Future of Biomedical Engineering

The current director of IBBME shares his thoughts on the evolving role of the biomedical engineering field and how it will shape healthcare

Imagine a set of meandering roads sprawled across the great plane of academia, each representing a distinctive discipline in the realm of research and innovation. Some of these roads may rarely come into contact with one another, while some roads repeatedly converge with each other. Biomedical engineering isn’t as much of a road as it is an intersection, where multiple disciplines can leverage their individual strengths on this fertile ground.

Biomedical engineers are defined by a specific set of principles. A biomedical engineer believes in the idea of convergence, where concepts from different fields are merged and complemented to solve an important scientific problem. A biomedical engineer believes in the idea of changing the world by solving time-relevant problems on the global scale. A biomedical engineer believes in the ability of multidisciplinary teams. Ultimately, biomedical engineers want to shape the planet by benefiting the lives of millions of people

The biomedical engineering spirit is infectious and has started a movement in universities and companies that has lasted over two decades. Conventionally, university entities are organized into silos, where researchers are defined by the field they are trained in. For example, most faculty in a chemistry department obtained a degree in Chemistry during their undergraduate and graduate education. The same can be said about other disciplines. A biomedical engineering department or institute is different. A typical biomedical engineering department or institute can include faculty trained in chemistry, biology, engineering, physics, mathematics, medicine, and even the humanities. The co-localization of varied expertise provides the faculty an opportunity to learn from one another and to look at the problem through different lenses. The students, post-doctoral researchers, technicians, and engineers mingle in this microcosm of academic diversity that leads to creative technological innovations that may solve problems that, in some cases, the end-user did not know existed. Biomedical engineers act as the connectors of different fields, but they can zoom in on the problem.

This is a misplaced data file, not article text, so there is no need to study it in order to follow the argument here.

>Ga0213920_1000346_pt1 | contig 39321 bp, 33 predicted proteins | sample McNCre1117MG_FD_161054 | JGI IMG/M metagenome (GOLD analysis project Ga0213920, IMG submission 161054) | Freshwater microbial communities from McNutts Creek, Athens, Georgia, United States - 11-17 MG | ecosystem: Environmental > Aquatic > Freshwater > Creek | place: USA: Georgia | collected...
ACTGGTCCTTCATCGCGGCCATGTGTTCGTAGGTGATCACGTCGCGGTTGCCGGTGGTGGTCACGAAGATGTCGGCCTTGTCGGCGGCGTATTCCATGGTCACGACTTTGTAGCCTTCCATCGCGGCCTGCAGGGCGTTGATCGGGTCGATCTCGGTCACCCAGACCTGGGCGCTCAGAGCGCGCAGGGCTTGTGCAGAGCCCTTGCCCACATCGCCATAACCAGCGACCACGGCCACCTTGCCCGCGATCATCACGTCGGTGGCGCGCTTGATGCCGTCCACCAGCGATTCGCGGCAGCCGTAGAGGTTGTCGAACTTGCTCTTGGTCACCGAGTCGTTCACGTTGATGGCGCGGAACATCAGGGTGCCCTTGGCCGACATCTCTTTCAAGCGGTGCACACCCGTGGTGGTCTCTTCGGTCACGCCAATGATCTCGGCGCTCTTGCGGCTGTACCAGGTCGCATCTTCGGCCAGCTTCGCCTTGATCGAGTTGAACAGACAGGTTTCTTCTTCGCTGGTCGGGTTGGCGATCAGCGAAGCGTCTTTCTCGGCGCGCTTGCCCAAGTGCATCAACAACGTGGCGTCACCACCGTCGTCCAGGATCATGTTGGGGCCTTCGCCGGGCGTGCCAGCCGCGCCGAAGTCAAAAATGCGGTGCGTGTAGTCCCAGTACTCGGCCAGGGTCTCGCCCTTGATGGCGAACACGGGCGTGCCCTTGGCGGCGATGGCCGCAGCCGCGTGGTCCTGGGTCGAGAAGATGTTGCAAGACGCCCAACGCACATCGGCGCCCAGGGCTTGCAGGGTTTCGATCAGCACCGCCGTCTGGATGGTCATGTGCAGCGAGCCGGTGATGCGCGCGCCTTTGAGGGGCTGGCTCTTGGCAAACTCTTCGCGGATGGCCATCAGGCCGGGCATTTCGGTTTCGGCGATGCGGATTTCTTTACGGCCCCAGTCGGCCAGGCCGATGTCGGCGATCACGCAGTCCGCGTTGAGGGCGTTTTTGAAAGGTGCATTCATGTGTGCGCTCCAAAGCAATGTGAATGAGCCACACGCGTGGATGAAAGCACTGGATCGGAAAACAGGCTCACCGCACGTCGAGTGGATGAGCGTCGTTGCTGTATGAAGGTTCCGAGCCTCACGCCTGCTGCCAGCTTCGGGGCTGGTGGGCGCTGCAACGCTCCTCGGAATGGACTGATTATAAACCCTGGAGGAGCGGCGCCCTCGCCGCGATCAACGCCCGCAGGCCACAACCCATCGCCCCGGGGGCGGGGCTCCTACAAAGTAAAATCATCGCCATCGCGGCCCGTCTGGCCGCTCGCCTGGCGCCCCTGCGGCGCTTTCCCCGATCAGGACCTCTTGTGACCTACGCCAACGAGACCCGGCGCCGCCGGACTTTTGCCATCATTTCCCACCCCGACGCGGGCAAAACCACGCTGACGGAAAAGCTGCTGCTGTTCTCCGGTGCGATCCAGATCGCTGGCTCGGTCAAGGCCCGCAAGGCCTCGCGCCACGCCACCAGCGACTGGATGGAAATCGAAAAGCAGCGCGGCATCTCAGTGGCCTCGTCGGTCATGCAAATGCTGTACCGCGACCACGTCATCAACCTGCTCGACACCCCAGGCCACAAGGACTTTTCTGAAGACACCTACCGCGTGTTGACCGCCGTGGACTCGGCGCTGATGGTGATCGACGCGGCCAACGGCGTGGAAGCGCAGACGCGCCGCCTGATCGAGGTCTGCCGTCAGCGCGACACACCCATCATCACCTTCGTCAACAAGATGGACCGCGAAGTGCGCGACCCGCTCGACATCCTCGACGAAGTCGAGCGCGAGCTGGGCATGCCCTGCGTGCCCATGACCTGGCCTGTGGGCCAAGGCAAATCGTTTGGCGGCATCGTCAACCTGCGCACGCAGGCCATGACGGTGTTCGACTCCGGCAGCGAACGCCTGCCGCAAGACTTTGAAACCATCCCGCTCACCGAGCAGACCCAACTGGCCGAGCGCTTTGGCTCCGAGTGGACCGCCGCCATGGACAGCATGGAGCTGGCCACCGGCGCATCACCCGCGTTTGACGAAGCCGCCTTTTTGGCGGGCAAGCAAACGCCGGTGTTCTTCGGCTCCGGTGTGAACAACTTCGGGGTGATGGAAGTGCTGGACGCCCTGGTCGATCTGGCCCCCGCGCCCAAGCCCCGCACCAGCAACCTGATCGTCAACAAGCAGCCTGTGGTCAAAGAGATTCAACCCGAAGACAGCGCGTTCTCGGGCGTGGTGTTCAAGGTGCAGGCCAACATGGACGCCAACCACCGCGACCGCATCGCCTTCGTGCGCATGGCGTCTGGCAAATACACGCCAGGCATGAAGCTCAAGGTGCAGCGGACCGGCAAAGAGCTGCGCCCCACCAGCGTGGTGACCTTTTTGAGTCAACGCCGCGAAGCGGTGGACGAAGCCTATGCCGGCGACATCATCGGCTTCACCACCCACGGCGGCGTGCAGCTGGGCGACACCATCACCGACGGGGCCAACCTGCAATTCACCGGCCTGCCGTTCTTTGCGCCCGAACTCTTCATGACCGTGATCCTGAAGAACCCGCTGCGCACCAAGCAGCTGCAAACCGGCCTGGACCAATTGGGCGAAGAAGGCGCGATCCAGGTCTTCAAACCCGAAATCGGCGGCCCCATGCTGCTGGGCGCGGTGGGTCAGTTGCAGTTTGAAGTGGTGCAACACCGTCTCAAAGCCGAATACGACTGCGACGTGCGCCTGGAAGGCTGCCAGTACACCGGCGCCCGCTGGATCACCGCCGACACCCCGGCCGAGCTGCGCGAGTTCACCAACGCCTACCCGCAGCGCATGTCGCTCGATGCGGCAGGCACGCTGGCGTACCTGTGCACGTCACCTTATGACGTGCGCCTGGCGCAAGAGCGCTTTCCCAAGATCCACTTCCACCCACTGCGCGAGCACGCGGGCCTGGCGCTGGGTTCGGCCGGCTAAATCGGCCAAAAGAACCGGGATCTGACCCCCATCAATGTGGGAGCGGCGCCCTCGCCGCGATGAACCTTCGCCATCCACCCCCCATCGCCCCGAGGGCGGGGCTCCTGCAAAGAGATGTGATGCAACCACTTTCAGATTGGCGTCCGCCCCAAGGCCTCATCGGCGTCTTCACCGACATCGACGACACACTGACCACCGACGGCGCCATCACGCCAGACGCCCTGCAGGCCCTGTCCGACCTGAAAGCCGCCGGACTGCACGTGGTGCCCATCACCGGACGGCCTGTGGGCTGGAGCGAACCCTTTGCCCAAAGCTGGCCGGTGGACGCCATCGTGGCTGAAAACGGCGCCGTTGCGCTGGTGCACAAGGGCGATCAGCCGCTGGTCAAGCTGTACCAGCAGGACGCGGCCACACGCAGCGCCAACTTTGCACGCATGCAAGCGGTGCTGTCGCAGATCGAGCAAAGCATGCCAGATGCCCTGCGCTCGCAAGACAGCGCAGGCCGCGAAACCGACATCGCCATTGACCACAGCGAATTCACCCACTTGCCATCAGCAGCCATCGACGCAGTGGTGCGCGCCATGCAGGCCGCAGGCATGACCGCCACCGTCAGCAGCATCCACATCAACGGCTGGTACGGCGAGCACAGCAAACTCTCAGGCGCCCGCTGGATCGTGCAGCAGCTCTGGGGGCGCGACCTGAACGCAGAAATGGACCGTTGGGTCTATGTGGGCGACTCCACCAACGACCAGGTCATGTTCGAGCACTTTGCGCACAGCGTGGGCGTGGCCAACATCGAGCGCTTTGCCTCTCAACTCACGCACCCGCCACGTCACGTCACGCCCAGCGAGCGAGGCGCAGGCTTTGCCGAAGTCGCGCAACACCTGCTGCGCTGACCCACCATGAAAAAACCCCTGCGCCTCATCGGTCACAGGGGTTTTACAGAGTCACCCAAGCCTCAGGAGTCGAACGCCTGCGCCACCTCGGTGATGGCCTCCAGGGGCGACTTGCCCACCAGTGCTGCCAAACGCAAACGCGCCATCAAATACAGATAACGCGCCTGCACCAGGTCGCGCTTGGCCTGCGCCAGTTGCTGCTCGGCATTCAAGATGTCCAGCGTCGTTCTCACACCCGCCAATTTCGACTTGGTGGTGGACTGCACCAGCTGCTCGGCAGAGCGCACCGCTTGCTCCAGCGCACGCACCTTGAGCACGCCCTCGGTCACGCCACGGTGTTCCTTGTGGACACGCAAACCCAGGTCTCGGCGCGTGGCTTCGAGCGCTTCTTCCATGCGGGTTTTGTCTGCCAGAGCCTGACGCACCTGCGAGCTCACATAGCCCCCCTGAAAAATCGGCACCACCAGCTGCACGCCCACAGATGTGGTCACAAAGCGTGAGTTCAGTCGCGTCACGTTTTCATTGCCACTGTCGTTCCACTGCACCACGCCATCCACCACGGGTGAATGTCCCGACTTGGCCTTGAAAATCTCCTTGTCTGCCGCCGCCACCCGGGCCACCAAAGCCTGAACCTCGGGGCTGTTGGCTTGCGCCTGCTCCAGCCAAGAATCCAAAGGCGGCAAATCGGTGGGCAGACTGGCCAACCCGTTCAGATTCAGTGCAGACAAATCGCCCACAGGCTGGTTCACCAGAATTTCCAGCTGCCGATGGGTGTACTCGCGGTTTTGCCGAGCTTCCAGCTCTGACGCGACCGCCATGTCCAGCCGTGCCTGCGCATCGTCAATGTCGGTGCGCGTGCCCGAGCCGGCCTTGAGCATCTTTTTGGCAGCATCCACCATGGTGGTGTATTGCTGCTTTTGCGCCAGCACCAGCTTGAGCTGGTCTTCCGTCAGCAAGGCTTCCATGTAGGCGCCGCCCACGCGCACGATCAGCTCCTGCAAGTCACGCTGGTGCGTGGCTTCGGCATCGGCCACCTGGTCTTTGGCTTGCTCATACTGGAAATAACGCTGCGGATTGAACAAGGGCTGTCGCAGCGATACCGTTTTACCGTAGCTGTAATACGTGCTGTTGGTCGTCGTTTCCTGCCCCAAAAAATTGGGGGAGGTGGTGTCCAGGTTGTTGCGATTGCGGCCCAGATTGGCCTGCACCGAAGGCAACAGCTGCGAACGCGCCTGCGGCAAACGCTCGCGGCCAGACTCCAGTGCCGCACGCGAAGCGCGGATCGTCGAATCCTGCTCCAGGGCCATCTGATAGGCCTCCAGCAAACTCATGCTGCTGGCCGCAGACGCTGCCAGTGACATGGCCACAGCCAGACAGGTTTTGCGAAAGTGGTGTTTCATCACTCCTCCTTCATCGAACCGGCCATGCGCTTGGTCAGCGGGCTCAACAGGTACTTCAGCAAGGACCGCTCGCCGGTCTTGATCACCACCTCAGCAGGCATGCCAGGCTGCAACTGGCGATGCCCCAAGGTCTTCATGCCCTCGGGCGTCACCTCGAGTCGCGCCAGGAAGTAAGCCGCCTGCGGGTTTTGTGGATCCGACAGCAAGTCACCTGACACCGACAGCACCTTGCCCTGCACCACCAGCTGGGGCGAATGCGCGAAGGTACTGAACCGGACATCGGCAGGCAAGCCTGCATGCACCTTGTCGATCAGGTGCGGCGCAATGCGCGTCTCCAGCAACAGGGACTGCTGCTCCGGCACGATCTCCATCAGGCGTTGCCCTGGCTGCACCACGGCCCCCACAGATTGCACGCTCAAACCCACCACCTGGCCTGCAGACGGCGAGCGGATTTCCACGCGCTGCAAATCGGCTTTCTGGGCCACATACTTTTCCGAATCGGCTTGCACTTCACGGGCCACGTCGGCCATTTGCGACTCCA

A biomedical engineer believes in the idea of convergence, where concepts from different fields are merged to solve an important scientific problem.

The culture of biomedical engineering department bodes well for the training of students. The dawn of robotics, artificial intelligence, and automation will eliminate many technical jobs. The future engineer must be nimble and possess an entrepreneurial spirit to build a career where he or she can chart their own path. The biomedical engineering programs at top universities are dynamic – constantly changing to meet the demands of medicine, industry, and education. While this perpetual change may be initially disorienting, it teaches students to adapt to and thrive in rapidly changing environments. It teaches students to be comfortable with the unknown by giving them the tools to identify a problem and to develop a systematic interdisciplinary approach to solving it. Biomedical engineering programs train students to lead and to reach for positive global impact on humanity. This is why over 200 universities have started biomedical engineering departments or institutes in the last 20 years.

The University of Toronto started its biomedical engineering initiative in the 1960s. Since the onset, this initiative has led to a zestful biomedical engineering program. Through the evolution of the program in the last five decades, the Institute of Biomaterials and Biomedical Engineering (IBBME) has acquired many faces and is at the nexus of the entire University’s research enterprise. Originating from the Rosebrugh and Mining building, the IBBME faculty and its trainees quickly expanded their research operations to the Donnelly Centre, MaRS Discovery District, and numerous hospitals across Toronto. Now there are over 300 graduate students in the Institute with undergraduate degrees in engineering, biology, chemistry, physics, psychology, and medicine. This melting pot of researchers make the Institute a special place that leads in developing new engineering principles and scientific discoveries.

The future of biomedical engineering is bright and incredible! The future will be laced with innovation that may be difficult to envision at this point in history. The Institute will participate in this rapidly growing field and is poised to become a global leader in biomedical engineering. This will be accomplished by training our students to be problem driven and self-starters, to think on their feet, to be organized, to be comfortable in an uncomfortable research environment, and to use the tools of the technological revolution to shape the future of medicine. This will have an indelible impact on human health and well-being.